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November 2005, Vol. 128, No. 11
A summary of BLS projections to 2014
Norman C. Saunders
The employment outlook to 2014 is the subject of a series of four articles appearing in this issue. The 2014 projections are the 19th in a series of biennial examinations of the aggregate economy; labor force by age, sex, race, and ethnicity; and industry and occupational employment.1 The following four articles present a detailed picture of U.S. employment trends as they are likely to evolve over the 2004–14 decade under the assumptions used to develop those projections. The articles update the 2002–12 projections published in February 2004. The outlook presentations form the basis for updated Internet and print editions of the Occupational Outlook Handbook, Career Guide to Industries, and Occupational Projections and Training Data. This article presents a synopsis of the conclusions of the four articles, a short statement of methods, a summary of what is new in this round of projections, and some thoughts about those factors which might pose the greatest risks to the accuracy of the projections.
Summary of articles
Aggregate economy. In the first article of the series, Betty Su examines the overall economic outlook for the coming decade (pages 10–24). Gross domestic product (GDP), which measures the sales of domestically-produced goods and services to final users, is projected to grow by an annual average rate of 3.1 percent between 2004 and 2014. (See table 1.) Consumer spending continues to account for more than 70 percent of GDP and is projected to grow at an annual rate of 2.8 percent in real terms. Gross private domestic investment is expected to grow 4.7 percent annually between 2004 and 2014. As the dollar continues an expected depreciation against the currencies in major trading partner countries, exports are projected to grow more strongly than the growth they have exhibited in the 10 years preceding the projections. Conversely, imports are expected to grow less rapidly than during the past decade. On the Government side, a slow but deliberate increase in Federal defense spending is projected throughout the projection period, offset by like declines in nondefense spending. State and local government is projected to grow at 2 percent annually, slowing a bit from the 1994–2004 period, when it grew by 2.7 percent each year in chained 2000 dollars.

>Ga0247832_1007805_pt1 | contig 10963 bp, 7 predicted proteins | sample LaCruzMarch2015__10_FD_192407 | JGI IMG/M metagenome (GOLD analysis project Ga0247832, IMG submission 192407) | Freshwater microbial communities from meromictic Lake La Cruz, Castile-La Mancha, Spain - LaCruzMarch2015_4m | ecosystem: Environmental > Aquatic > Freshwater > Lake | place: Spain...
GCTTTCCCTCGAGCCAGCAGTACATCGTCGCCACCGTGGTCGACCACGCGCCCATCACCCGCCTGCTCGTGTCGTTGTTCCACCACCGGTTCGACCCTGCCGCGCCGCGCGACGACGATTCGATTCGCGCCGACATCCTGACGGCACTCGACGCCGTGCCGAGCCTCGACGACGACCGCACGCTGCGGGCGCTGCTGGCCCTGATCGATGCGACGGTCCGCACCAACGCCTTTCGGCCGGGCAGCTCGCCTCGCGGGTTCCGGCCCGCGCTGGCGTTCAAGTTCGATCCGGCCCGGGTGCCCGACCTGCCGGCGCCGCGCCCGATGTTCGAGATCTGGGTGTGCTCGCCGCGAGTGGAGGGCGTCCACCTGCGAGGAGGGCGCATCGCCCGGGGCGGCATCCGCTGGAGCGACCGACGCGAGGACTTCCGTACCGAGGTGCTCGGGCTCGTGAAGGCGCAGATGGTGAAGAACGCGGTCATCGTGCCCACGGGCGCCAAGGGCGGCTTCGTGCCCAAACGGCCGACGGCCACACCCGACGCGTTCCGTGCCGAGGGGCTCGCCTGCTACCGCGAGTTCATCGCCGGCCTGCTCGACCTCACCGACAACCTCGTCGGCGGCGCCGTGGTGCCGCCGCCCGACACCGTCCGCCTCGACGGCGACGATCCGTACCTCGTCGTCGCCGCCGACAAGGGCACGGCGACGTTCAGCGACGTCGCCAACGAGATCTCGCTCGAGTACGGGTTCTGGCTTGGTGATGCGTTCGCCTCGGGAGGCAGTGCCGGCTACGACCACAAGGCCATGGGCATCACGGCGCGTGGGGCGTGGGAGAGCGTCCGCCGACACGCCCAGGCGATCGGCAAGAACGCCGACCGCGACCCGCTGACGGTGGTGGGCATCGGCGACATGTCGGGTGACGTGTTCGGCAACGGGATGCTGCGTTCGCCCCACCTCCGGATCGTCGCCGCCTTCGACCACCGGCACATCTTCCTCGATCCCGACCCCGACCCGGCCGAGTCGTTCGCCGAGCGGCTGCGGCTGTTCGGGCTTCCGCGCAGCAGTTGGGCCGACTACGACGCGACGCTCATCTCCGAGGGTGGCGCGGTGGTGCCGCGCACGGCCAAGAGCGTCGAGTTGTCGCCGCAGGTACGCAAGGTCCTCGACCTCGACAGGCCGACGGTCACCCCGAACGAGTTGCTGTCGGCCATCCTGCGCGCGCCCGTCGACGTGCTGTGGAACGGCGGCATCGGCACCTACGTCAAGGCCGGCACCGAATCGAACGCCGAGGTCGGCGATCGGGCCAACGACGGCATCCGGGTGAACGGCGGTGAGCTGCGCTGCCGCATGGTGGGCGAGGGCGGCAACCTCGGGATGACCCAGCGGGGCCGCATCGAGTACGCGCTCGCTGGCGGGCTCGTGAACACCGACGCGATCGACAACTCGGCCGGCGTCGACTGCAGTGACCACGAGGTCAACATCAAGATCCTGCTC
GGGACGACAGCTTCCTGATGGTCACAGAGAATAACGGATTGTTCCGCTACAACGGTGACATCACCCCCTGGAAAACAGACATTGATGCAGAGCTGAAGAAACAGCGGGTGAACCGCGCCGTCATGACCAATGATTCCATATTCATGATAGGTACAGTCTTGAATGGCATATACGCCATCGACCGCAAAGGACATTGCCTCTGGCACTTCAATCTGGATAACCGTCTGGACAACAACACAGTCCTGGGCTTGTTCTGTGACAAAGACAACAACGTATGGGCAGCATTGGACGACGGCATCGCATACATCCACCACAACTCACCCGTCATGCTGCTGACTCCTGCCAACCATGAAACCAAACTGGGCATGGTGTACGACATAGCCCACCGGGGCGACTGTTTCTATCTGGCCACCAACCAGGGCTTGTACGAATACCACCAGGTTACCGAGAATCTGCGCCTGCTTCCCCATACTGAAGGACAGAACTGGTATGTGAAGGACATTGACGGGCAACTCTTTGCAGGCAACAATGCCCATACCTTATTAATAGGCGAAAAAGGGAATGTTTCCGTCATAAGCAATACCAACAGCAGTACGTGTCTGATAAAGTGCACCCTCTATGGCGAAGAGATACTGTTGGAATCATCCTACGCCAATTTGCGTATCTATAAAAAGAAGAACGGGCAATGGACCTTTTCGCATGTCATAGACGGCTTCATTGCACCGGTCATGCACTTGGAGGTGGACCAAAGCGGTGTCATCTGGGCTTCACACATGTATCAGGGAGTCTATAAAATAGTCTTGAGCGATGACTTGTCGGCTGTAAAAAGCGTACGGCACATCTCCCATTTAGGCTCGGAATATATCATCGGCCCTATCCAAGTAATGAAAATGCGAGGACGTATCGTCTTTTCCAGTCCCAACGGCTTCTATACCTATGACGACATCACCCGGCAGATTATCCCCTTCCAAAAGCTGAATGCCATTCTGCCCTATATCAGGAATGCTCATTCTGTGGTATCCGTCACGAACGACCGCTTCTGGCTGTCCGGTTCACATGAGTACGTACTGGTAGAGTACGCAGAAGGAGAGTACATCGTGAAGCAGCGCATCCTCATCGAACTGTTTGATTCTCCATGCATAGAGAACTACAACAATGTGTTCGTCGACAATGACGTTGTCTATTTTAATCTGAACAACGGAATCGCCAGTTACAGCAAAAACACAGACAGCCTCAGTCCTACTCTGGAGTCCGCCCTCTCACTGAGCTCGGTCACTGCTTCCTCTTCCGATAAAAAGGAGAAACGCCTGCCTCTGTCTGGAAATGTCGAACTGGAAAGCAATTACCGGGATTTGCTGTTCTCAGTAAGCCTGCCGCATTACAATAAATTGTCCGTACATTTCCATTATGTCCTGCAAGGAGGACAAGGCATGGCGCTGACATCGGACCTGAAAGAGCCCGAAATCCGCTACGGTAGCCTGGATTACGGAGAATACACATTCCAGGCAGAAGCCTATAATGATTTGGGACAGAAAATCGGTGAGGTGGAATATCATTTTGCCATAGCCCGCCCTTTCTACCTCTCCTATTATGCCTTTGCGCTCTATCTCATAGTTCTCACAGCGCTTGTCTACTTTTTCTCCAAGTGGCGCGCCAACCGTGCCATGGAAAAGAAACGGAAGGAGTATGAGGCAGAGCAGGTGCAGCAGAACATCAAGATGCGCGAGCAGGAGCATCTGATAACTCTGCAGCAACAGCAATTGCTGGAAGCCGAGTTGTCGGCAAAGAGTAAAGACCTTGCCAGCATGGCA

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1 The 19 projection groups span projections to 1970, published in 1966, to the current projections to 2014 and represent the unified aggregate, labor force, industry, and occupational demand estimates presented as a linked set of outlook estimates. The occupational demand projections predate these unified sets of projections by 17 years, as the first Occupational Outlook Handbook was published in 1949. See the series of articles in the May 1999 issue of the Monthly Labor Review, on the Internet at www.bls.gov/opub/mlr/1999/05/contents.htm, for a comprehensive look at the history of the occupational projections program in BLS.
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